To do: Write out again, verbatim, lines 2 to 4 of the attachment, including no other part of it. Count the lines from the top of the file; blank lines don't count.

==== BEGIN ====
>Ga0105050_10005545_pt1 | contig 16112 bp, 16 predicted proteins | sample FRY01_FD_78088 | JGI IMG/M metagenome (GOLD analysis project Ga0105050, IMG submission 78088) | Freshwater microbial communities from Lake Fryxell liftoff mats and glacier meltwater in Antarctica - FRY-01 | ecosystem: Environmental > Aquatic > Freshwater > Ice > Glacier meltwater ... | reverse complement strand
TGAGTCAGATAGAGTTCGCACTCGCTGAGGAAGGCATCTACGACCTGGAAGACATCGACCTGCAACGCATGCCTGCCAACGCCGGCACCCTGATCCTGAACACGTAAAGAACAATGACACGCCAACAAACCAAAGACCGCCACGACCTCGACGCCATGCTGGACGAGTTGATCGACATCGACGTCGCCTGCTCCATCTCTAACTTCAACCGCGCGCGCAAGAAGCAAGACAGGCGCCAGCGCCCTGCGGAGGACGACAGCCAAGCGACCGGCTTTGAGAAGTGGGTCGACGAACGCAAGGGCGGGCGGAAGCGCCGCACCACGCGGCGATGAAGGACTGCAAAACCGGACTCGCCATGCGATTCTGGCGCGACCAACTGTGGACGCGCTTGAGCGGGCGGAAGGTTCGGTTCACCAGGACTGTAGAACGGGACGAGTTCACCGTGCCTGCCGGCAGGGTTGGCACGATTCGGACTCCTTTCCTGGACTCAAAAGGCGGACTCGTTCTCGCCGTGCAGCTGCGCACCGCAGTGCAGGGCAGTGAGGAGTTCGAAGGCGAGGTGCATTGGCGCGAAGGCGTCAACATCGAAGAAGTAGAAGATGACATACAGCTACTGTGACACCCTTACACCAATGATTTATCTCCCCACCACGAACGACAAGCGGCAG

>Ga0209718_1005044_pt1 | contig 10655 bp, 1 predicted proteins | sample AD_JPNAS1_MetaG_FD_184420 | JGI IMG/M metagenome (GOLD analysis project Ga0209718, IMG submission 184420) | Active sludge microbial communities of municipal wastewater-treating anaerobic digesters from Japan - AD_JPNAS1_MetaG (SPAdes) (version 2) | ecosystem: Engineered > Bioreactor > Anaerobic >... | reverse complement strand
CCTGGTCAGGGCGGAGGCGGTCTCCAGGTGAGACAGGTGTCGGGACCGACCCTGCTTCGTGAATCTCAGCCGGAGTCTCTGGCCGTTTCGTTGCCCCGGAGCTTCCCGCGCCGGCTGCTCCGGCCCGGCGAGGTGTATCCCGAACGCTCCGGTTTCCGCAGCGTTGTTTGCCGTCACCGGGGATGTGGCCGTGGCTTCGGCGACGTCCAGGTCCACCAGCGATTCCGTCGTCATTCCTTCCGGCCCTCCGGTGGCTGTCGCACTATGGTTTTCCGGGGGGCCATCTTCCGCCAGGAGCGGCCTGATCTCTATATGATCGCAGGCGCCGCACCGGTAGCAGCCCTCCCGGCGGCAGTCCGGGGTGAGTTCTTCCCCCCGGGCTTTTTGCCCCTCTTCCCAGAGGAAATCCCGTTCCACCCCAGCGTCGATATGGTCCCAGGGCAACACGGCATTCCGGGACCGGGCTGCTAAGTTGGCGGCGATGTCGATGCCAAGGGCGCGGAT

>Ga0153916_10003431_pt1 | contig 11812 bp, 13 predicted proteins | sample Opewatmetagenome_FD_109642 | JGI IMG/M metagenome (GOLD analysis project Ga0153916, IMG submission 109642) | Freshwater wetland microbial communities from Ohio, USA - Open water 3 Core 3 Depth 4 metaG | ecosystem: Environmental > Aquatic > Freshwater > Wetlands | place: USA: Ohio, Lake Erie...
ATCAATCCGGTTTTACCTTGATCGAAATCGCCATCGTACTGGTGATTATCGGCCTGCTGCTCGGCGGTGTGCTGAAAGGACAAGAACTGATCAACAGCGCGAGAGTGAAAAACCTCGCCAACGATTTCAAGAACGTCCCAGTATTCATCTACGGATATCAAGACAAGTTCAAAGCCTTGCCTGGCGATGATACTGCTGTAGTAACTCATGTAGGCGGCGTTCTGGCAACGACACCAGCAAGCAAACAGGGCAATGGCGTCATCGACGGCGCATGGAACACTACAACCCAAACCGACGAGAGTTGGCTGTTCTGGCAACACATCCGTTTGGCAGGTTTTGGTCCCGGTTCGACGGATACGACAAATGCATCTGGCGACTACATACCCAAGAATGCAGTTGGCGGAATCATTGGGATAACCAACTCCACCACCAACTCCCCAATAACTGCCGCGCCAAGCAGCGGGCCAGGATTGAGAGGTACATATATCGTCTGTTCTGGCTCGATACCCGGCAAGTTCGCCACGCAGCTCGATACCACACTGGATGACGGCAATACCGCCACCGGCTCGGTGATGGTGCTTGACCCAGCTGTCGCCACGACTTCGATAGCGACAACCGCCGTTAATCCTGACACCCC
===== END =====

TGAGTCAGATAGAGTTCGCACTCGCTGAGGAAGGCATCTACGACCTGGAAGACATCGACCTGCAACGCATGCCTGCCAACGCCGGCACCCTGATCCTGAACACGTAAAGAACAATGACACGCCAACAAACCAAAGACCGCCACGACCTCGACGCCATGCTGGACGAGTTGATCGACATCGACGTCGCCTGCTCCATCTCTAACTTCAACCGCGCGCGCAAGAAGCAAGACAGGCGCCAGCGCCCTGCGGAGGACGACAGCCAAGCGACCGGCTTTGAGAAGTGGGTCGACGAACGCAAGGGCGGGCGGAAGCGCCGCACCACGCGGCGATGAAGGACTGCAAAACCGGACTCGCCATGCGATTCTGGCGCGACCAACTGTGGACGCGCTTGAGCGGGCGGAAGGTTCGGTTCACCAGGACTGTAGAACGGGACGAGTTCACCGTGCCTGCCGGCAGGGTTGGCACGATTCGGACTCCTTTCCTGGACTCAAAAGGCGGACTCGTTCTCGCCGTGCAGCTGCGCACCGCAGTGCAGGGCAGTGAGGAGTTCGAAGGCGAGGTGCATTGGCGCGAAGGCGTCAACATCGAAGAAGTAGAAGATGACATACAGCTACTGTGACACCCTTACACCAATGATTTATCTCCCCACCACGAACGACAAGCGGCAG

>Ga0209718_1005044_pt1 | contig 10655 bp, 1 predicted proteins | sample AD_JPNAS1_MetaG_FD_184420 | JGI IMG/M metagenome (GOLD analysis project Ga0209718, IMG submission 184420) | Active sludge microbial communities of municipal wastewater-treating anaerobic digesters from Japan - AD_JPNAS1_MetaG (SPAdes) (version 2) | ecosystem: Engineered > Bioreactor > Anaerobic >... | reverse complement strand
CCTGGTCAGGGCGGAGGCGGTCTCCAGGTGAGACAGGTGTCGGGACCGACCCTGCTTCGTGAATCTCAGCCGGAGTCTCTGGCCGTTTCGTTGCCCCGGAGCTTCCCGCGCCGGCTGCTCCGGCCCGGCGAGGTGTATCCCGAACGCTCCGGTTTCCGCAGCGTTGTTTGCCGTCACCGGGGATGTGGCCGTGGCTTCGGCGACGTCCAGGTCCACCAGCGATTCCGTCGTCATTCCTTCCGGCCCTCCGGTGGCTGTCGCACTATGGTTTTCCGGGGGGCCATCTTCCGCCAGGAGCGGCCTGATCTCTATATGATCGCAGGCGCCGCACCGGTAGCAGCCCTCCCGGCGGCAGTCCGGGGTGAGTTCTTCCCCCCGGGCTTTTTGCCCCTCTTCCCAGAGGAAATCCCGTTCCACCCCAGCGTCGATATGGTCCCAGGGCAACACGGCATTCCGGGACCGGGCTGCTAAGTTGGCGGCGATGTCGATGCCAAGGGCGCGGAT